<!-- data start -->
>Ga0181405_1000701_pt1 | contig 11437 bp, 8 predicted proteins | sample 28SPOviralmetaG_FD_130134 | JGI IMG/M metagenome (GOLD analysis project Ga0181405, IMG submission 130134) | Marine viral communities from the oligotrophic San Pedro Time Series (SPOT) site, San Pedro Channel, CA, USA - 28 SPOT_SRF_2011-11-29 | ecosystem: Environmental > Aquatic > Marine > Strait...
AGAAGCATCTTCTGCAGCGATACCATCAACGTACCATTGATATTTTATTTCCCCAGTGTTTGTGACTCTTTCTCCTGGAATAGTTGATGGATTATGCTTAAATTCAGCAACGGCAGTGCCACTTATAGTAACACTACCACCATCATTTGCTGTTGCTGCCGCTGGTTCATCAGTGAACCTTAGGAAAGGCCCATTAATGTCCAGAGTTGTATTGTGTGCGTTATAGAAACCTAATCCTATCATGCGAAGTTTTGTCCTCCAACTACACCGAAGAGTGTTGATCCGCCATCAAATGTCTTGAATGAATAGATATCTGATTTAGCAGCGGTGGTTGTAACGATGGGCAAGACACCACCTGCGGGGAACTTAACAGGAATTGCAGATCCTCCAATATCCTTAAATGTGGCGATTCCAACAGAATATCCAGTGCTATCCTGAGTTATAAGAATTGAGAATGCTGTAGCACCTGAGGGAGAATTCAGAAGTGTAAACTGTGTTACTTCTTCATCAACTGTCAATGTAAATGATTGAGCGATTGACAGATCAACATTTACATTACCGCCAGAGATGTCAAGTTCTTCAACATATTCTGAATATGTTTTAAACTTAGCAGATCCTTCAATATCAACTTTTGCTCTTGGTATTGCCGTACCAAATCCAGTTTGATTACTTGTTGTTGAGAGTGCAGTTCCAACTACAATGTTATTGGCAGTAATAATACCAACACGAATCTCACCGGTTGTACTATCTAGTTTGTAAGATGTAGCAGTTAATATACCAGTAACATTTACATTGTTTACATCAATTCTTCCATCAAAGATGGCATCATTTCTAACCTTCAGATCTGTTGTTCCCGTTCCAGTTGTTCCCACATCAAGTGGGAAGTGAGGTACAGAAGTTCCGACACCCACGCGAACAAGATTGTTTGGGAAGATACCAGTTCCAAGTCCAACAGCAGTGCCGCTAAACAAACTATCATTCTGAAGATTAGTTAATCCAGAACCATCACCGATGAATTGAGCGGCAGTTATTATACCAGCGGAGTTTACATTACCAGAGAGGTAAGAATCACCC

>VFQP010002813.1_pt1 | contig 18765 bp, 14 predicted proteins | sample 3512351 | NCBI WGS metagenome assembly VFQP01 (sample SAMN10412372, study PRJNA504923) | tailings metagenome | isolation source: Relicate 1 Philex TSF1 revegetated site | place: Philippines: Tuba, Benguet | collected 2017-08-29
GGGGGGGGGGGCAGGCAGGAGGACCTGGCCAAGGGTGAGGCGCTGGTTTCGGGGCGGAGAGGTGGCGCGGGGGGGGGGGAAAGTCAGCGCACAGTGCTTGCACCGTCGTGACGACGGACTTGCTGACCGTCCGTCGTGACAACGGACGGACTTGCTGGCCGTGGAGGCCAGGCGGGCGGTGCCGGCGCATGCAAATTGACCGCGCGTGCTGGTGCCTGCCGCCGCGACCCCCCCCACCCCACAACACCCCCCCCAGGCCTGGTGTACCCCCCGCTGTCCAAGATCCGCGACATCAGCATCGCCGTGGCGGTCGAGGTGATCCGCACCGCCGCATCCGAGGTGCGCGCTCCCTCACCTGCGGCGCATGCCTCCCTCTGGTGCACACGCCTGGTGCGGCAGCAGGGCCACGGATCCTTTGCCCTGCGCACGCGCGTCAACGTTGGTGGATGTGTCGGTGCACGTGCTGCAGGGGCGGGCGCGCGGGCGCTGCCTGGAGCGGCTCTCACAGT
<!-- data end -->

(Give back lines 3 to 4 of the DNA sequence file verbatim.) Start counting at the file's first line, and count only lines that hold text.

>VFQP010002813.1_pt1 | contig 18765 bp, 14 predicted proteins | sample 3512351 | NCBI WGS metagenome assembly VFQP01 (sample SAMN10412372, study PRJNA504923) | tailings metagenome | isolation source: Relicate 1 Philex TSF1 revegetated site | place: Philippines: Tuba, Benguet | collected 2017-08-29
GGGGGGGGGGGCAGGCAGGAGGACCTGGCCAAGGGTGAGGCGCTGGTTTCGGGGCGGAGAGGTGGCGCGGGGGGGGGGGAAAGTCAGCGCACAGTGCTTGCACCGTCGTGACGACGGACTTGCTGACCGTCCGTCGTGACAACGGACGGACTTGCTGGCCGTGGAGGCCAGGCGGGCGGTGCCGGCGCATGCAAATTGACCGCGCGTGCTGGTGCCTGCCGCCGCGACCCCCCCCACCCCACAACACCCCCCCCAGGCCTGGTGTACCCCCCGCTGTCCAAGATCCGCGACATCAGCATCGCCGTGGCGGTCGAGGTGATCCGCACCGCCGCATCCGAGGTGCGCGCTCCCTCACCTGCGGCGCATGCCTCCCTCTGGTGCACACGCCTGGTGCGGCAGCAGGGCCACGGATCCTTTGCCCTGCGCACGCGCGTCAACGTTGGTGGATGTGTCGGTGCACGTGCTGCAGGGGCGGGCGCGCGGGCGCTGCCTGGAGCGGCTCTCACAGT